Demise of Coda Automotive Means Lonelier Electric-Car Owners

It's buyer beware in the electric car start-up market

Demise of Coda Automotive Means Lonelier Electric-Car Owners
Coda owners who need repairs or have problems with their cars are likely out of luck (Photograph Courtesy Coda Automotive)
Photograph Courtesy Coda Automotive

Coda Automotive, a Los Angeles-based electric carmaker, announced today that it is filing for bankruptcy. Coda’s parent company says it plans to sell its auto assets to focus on energy storage. The demise of the 4-year-old startup, which was backed by billionaire Philip Falcone, comes as a surprise to almost no one. Coda struggled almost from the beginning in a very difficult business. “They had a gigantic task ahead of them,” says Brett Smith, co-director of the manufacturing, engineering and technology group at the Center for Automotive Research. Coda sold only about 100 of its sedans.

Now that the company no longer is in the car business, what will Coda owners do if they need repairs or have problems with their cars? They are likely out of luck. “There are probably some parts in pipelines that consumers might be able to find on eBay. And maybe the company will be able to support them because there are so few. But the reality is they are abandoned,” says Smith. (Coda did not respond to calls and e-mails for comment.)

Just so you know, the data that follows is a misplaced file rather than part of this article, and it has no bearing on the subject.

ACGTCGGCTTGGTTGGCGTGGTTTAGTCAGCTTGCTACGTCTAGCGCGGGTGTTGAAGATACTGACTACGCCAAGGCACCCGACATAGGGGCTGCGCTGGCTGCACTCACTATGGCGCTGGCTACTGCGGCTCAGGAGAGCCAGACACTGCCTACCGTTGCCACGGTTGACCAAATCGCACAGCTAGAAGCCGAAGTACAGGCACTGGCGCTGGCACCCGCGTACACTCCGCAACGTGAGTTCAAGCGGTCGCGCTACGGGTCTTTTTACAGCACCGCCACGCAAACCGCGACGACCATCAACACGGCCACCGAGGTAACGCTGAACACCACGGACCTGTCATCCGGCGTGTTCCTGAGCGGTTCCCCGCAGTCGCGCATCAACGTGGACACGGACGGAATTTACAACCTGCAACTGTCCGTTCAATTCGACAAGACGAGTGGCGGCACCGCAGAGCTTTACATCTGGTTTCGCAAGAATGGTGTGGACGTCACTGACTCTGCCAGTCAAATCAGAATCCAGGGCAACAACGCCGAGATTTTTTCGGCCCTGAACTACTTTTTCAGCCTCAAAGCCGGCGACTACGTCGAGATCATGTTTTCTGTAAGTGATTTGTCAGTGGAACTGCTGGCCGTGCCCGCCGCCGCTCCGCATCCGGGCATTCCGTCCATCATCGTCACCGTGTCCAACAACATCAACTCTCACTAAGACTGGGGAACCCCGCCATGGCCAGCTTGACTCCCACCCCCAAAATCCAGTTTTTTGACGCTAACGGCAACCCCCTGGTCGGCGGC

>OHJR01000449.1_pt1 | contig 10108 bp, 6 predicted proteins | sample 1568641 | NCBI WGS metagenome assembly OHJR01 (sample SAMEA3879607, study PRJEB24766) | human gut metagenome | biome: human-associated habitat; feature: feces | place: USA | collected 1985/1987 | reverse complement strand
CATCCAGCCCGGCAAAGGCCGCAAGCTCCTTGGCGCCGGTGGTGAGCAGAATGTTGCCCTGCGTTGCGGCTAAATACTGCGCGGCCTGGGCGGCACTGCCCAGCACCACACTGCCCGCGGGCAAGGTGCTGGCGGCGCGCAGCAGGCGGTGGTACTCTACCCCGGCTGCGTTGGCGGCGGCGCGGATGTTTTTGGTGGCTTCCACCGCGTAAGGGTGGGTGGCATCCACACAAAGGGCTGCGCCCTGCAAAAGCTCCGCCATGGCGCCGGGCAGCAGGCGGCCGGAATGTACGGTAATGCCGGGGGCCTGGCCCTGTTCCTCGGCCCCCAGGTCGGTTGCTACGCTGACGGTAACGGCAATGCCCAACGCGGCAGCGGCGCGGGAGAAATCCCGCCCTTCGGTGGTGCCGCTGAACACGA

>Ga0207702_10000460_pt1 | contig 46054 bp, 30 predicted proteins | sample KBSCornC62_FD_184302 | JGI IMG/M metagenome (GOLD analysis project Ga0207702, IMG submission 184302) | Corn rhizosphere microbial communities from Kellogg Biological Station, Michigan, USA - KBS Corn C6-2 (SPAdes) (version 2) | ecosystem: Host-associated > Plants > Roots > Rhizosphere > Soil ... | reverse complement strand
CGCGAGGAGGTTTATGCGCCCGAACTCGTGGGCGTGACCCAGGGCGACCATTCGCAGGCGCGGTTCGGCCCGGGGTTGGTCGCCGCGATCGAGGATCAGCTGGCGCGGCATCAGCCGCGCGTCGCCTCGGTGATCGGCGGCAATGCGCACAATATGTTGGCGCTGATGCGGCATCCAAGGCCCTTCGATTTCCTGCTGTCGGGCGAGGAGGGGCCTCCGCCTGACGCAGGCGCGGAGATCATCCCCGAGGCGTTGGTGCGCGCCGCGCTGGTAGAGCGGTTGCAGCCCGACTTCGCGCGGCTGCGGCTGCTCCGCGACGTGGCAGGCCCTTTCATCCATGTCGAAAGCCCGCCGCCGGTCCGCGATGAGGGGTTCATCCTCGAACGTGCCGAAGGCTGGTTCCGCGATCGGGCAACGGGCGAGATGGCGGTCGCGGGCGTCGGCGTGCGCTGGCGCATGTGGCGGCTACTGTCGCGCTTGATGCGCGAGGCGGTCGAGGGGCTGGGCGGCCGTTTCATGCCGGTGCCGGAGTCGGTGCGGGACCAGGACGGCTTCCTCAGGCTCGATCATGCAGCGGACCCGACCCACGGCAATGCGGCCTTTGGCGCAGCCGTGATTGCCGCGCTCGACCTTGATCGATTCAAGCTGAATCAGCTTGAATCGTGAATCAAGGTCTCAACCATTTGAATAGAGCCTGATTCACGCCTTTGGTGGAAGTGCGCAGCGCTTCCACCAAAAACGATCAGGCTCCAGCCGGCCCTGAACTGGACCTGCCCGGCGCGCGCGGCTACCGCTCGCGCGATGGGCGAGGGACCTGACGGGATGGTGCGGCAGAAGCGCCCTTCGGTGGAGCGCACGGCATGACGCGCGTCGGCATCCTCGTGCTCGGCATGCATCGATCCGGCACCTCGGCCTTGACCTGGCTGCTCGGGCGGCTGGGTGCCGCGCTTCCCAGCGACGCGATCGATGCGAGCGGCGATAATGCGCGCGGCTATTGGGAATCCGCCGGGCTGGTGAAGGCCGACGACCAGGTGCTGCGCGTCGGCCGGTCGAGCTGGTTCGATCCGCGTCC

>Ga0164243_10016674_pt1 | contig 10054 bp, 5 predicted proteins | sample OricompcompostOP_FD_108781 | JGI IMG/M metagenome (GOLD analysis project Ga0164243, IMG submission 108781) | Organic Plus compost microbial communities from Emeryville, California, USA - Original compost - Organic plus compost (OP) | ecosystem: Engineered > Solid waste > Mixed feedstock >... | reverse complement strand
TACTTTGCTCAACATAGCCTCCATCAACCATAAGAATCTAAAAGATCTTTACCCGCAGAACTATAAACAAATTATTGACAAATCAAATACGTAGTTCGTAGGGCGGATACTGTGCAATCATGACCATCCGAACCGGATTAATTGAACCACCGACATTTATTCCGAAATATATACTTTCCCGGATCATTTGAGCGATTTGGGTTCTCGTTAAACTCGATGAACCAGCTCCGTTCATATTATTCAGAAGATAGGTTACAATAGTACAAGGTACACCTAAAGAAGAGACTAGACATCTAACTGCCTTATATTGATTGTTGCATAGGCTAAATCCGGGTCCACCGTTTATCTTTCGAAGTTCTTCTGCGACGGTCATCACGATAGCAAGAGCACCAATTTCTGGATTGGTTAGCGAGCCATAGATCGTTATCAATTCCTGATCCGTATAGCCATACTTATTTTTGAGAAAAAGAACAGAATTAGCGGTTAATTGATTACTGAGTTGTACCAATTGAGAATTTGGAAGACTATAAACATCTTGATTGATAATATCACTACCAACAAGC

While Coda is a tiny drop in the electric car market, its failure highlights an ongoing problem for the budding industry. Car buyers are loathe to spend tens of thousands of dollars on models with short histories and uncertain futures. Even traditional carmakers struggle once the stink of death descends on a brand, notes Smith, pointing to the tortured ends of Oldsmobile and Plymouth. “For a company that is a startup that may or not be there tomorrow, let alone in five years, it’s an incredibly difficult barrier to overcome,” says Smith. To get off the ground, electric carmakers have to hunt out the small group of buyers who are eager to be part of a movement and willing to accept the risks. And they, Smith says, are buying Teslas.

(Update with response from Coda)

Coda spokesperson Matt Sloustcher emailed the following: “Our dealers have indicated that they will continue to service vehicles, and we have made arrangements with them to make parts available to the best of the Company’s ability.  In addition, we have made available shop manuals and service information to assist in the diagnosing and repairing of vehicles.”

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